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ASU School of Molecular Sciences professor recognized with midcareer achievement award


Alexandra Ros

Alexandra Ros, a professor in ASU’s School of Molecular Sciences and the Center for Applied Structural Discovery in the Biodesign Institute. Photo by Mary Zhu

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October 21, 2020

Arizona State University's Alexandra Ros has just received the Advancing Electrokinetic Science Electrophoresis Society Mid-Career Achievement Award for her exceptional contributions to the field of electrophoresis and microfluidics.

In a field dominated by men, Ros more than holds her own.

Ros is a professor in ASU’s School of Molecular Sciences and faculty member in the Biodesign Institute’s Center for Applied Structural Discovery. Her current research interests include migration mechanisms in the micro- and nano-environment for biomolecules and subcellular species with a focus on electrokinetic methods, hyphenation of analytical approaches for single cell analysis, and development of microfluidic tools for emerging crystallography techniques.

“Alexandra’s work is typified by outstanding scholarship and a relentless commitment to making critical advances that benefit science and society at large,” said Ian Gould, interim director of the School of Molecular Sciences. “I am very happy to see her recognized with this outstanding and richly deserved award.”

“I am deeply grateful to the Electrophoresis Society for honoring me with this award,” Ros said.

The Federation of Analytical Chemistry and Spectroscopy Societies (FACSS) has organized an international conference at the forefront of analytical chemistry and allied sciences since 1974. In 2011, this conference was renamed to the SciX Conference presented by FACSS with the tagline, "The Great Scientific Exchange."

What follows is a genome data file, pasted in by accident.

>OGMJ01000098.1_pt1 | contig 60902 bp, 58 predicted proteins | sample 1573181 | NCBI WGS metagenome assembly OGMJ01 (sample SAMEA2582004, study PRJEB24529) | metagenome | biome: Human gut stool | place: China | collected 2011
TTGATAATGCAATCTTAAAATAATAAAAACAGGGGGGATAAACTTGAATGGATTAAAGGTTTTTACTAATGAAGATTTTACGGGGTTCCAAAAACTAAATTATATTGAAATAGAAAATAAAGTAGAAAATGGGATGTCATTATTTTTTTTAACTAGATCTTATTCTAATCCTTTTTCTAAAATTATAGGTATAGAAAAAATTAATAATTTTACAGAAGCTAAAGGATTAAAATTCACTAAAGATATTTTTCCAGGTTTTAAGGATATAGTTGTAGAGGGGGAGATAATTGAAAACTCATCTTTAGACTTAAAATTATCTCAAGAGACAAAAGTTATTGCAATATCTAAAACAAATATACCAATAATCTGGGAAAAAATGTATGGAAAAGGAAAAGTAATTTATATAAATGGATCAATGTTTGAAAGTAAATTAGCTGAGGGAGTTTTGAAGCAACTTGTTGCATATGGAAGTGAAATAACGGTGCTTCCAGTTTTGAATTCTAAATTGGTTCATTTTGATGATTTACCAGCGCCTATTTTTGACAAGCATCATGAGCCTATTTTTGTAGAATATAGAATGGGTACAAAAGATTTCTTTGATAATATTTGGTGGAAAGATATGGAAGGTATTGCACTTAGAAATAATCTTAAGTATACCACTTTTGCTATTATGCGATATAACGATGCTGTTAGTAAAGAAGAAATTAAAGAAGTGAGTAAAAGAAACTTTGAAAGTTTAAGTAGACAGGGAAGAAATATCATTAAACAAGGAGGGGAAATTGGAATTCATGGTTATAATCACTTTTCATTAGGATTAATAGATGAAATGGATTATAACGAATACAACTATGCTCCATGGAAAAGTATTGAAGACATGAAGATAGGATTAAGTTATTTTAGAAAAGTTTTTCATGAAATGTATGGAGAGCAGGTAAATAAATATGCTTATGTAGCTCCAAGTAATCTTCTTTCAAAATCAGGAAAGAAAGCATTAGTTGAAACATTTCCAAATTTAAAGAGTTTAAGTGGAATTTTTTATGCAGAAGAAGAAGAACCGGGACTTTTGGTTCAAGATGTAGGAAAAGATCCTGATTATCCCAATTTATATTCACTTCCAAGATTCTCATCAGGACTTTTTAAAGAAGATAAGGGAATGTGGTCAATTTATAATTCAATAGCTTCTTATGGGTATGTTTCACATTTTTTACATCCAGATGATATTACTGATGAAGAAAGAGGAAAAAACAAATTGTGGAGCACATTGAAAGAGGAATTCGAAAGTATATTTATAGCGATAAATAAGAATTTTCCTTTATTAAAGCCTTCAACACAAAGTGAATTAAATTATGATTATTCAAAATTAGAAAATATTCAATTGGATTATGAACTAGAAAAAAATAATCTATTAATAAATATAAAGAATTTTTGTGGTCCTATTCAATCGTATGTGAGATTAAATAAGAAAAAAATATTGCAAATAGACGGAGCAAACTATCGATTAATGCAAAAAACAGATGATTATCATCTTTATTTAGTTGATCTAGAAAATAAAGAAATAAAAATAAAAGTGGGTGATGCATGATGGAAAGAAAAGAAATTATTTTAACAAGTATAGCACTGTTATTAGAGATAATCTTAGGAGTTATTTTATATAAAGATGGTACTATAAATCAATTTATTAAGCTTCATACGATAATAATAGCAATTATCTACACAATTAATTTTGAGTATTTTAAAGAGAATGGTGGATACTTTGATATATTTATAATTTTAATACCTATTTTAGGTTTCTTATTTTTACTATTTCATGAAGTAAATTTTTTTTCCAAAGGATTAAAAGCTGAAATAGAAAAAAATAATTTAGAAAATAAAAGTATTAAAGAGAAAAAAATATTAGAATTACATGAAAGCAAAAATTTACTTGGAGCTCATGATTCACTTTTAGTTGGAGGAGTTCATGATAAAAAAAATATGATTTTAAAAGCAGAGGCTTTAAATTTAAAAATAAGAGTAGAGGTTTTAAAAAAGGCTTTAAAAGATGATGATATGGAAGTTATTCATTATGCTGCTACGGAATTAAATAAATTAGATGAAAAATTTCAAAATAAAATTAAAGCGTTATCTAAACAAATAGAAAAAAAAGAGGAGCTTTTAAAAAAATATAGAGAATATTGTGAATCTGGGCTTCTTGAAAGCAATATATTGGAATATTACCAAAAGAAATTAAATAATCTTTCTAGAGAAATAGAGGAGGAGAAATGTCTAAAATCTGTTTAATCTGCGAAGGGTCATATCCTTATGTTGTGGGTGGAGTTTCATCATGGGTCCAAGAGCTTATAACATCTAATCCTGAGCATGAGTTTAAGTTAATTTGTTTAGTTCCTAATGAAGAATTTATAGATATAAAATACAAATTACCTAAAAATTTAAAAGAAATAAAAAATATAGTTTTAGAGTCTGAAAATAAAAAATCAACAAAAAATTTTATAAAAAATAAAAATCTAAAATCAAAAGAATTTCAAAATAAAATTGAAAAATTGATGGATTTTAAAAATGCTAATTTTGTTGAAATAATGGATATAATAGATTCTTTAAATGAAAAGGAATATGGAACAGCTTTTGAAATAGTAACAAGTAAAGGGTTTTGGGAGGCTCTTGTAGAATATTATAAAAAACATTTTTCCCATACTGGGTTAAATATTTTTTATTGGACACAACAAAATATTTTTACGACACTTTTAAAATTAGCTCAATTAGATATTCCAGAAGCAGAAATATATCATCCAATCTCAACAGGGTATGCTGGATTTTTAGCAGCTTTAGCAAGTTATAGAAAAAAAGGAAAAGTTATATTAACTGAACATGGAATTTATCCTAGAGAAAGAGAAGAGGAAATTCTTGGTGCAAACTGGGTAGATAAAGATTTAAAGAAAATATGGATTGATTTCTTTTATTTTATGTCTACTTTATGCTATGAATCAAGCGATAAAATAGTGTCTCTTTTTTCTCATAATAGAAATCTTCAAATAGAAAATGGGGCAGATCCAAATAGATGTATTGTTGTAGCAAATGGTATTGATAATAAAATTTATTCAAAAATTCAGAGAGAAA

The SciX conference continues to grow because it is highly valued by attendees for its technical program, world-class exhibits and many career-building networking opportunities. It was at this recent conference where Ros was presented the award by Advancing Electrokinetic Science President and Professor Christopher Harrison.

Other prestigious awards Ros has received include a NSF CAREER award (2012), a Humboldt Fellowship for Experienced Researchers (2015) and an Innovation Award from FACSS (2018).

She received her diploma in chemistry from the Ruprecht-Karls University in Heidelberg, Germany, and her PhD from the Swiss Federal Institute of Technology in Lausanne, Switzerland.

As a postdoctoral researcher, Ros developed an interest in microfluidic platforms and their analytical applications. She joined the Biophysics and Nanoscience Group at Bielefeld University, Germany, in 2000, where she followed her interests in this area.

From 2001 to 2006, she served as principal investigator at Bielefeld University, Germany, where she led several projects on migration mechanisms and single cell analysis in the microfluidic format. In 2007, she finished her Habilitation and received the Venia Legendi in experimental physics from Bielefeld University.

She then joined Arizona State University in 2008 as assistant professor where she was promoted to associate professor in 2014 and full professor this year. In 2015 and 2016, Ros was appointed visiting scientist at the Georg-August University in Goettingen, Germany. 

Ros has recently developed a unique method for reducing sample size and waste (which can be as high as 99%) in her team’s serial femtosecond crystallography with X-ray free electron laser (XFEL) experiments.

The method is specifically appealing for hard-to-crystallize proteins, such as membrane proteins, as it yields high-resolution structural information from small micro- or nanocrystals, thus reducing the contribution of crystal defects and avoiding tedious (if not impossible) growth of large crystals, as is required in traditional synchrotron-based crystallography.

The researcher’s novel approach interleaves sample-laden liquid “slugs” within a sacrificial liquid, so that a fast-moving liquid microjet is maintained with the sample present only during exposure to the femtosecond XFEL pulses (one millionth of one billionth of a second in duration).

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